Last Updated: Friday, 19 September 2014, 13:55 GMT

Amnesty International Report 2008 - Timor-Leste

Publisher Amnesty International
Publication Date 28 May 2008
Cite as Amnesty International, Amnesty International Report 2008 - Timor-Leste, 28 May 2008, available at: http://www.refworld.org/docid/483e27b7c.html [accessed 21 September 2014]
DisclaimerThis is not a UNHCR publication. UNHCR is not responsible for, nor does it necessarily endorse, its content. Any views expressed are solely those of the author or publisher and do not necessarily reflect those of UNHCR, the United Nations or its Member States.

DEMOCRATIC REPUBLIC OF TIMOR-LESTE

Head of State: José Manuel Ramos-Horta (replaced Kay Rala Xanana Gusmão)
Head of government: Kay Rala Xanana Gusmão (replaced Estanislau da Silva in August who replaced José Manuel Ramos-Horta in May)
Death penalty: abolitionist for all crimes
Population: 1.1 million
Life expectancy: 59.7 years
Under-5 mortality (m/f): 118/110 per 1,000
Adult literacy: 50.1 per cent


Although Presidential and Parliamentary elections were relatively fair and peaceful, sporadic violent protests and incidents erupted throughout the year. The police and judiciary remained weak institutions. The numbers of internally displaced people continued at high levels. Investigations and prosecutions of those responsible for the human rights violations in 2006 progressed, although impunity continued for violations committed under Indonesian occupation.

Background

Timor's first Presidential elections since independence were held in April. They were described as relatively free and fair by observers. Parliamentary elections which followed in June left an unclear majority. The newly elected President, José Ramos-Horta, announced in August that former President Xanana Gusmão would be appointed Prime Minister.

In February, the UN Integrated Mission in Timor-Leste (UNMIT), whose mandate included the fostering of stability and supporting national elections, had its mission extended until early 2008.

Following the violent unrest of April/May 2006, which killed an estimated 38 people and displaced some 150,000 others, low level violence continued throughout 2007. In August, following the appointment of the new government, violent incidents erupted throughout the country leading to deaths and destruction of property.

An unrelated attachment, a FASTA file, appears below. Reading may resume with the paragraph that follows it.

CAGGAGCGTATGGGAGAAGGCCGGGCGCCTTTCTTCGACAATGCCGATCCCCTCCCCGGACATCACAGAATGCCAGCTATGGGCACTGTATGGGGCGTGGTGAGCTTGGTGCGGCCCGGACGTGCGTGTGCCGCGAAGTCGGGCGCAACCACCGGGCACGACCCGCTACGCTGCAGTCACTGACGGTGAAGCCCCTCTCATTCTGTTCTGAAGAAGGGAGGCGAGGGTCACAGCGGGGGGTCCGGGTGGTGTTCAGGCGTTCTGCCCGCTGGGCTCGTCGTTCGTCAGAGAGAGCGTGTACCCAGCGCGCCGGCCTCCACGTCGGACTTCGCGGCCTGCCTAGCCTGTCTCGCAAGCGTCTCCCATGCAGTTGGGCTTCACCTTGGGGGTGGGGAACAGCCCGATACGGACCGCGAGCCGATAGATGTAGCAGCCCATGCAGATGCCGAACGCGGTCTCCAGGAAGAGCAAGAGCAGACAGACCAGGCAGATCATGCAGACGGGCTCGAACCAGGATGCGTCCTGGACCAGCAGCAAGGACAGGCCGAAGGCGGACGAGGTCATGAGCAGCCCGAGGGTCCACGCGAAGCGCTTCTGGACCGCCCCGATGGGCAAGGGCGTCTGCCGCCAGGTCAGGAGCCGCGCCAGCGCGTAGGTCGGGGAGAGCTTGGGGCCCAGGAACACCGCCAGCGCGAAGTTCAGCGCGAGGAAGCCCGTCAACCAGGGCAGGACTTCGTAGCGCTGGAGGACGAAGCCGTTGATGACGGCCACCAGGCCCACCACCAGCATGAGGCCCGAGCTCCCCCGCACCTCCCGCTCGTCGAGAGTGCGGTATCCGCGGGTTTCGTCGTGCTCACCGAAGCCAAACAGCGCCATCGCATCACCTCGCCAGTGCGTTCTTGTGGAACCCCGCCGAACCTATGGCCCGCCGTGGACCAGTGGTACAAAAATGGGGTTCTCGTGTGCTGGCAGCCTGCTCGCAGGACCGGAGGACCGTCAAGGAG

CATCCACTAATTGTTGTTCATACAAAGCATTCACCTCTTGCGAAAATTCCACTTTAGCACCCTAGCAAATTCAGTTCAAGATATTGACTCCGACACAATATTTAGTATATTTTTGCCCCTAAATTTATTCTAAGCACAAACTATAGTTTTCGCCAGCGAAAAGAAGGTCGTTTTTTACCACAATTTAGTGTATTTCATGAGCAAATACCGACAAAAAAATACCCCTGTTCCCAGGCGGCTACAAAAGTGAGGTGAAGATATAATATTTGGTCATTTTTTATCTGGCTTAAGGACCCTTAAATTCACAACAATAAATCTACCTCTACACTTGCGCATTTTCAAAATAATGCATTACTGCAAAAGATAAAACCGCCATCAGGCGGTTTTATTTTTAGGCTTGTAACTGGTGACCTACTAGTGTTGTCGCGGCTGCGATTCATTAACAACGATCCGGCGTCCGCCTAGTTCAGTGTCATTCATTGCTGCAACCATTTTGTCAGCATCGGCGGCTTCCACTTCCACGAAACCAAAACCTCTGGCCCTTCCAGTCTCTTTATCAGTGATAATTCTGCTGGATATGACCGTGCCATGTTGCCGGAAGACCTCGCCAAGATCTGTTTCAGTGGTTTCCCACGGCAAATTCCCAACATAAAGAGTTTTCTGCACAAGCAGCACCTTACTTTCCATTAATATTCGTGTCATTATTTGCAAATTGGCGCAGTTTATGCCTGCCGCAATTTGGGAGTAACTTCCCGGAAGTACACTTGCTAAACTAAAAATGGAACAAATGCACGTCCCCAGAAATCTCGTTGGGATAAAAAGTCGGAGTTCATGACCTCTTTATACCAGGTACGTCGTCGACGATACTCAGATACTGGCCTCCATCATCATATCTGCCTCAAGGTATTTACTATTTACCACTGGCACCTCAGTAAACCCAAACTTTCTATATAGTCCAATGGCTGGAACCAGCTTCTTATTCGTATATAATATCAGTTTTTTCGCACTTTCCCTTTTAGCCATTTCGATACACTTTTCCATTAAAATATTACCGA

Police and security forces

The programme to rebuild the national police force, including rigorous screening of all existing personnel, continued. By August, 1,200 police officers out of 3,000 had been given provisional certification.

Reports continued of human rights violations committed by police and military personnel, including cruel, inhuman and degrading treatment, arbitrary arrests, excessive use of force and fatal shootings.

Allegations of excessive use of force and cruel and degrading treatment by UNMIT police officers and international security forces were also reported.

Internally displaced people

Around 100,000 people remained internally displaced throughout the country as a result of the 2006 or 2007 events. They were in urgent need of adequate food and shelter as well as water and sanitation facilities.

Justice system – 2006 unrest

Investigations into criminal acts perpetrated by both military and police officers during the 2006 events made some progress and prosecutions were initiated. The law on truth and clemency measures adopted in June by Parliament was declared unconstitutional by the court of appeal in August. If promulgated, there were concerns that it could have undermined investigations and prosecutions of the 2006 events.

Former Prime Minister Mari Alkatiri was cleared of suspected involvement in illegal activities in relation to the arming of civilian militia during the 2006 events.

Impunity

UNMIT re-established the Serious Crimes Investigation Team to complete investigations into outstanding cases from the events surrounding the independence referendum of 1999 when serious human rights violations were committed. However the prosecution branch was not reinstated. Both the Timorese and Indonesian governments resisted further initiatives to bring to justice all perpetrators of the 1999 crimes.

The Commission of Truth and Friendship (CTF), established jointly by Indonesia and Timor-Leste to document crimes committed in Timor-Leste in 1999 and to promote reconciliation, began its investigations via public and closed hearing. In July, the UN Secretary-General instructed UN officials not to testify because the CTF could recommend amnesty for serious crimes. National and international observers expressed concerns about the CTF's treatment of victims during hearings, and possible biased weighting of the testimonies of military officials, militia members and bureaucrats over victims' testimonies.

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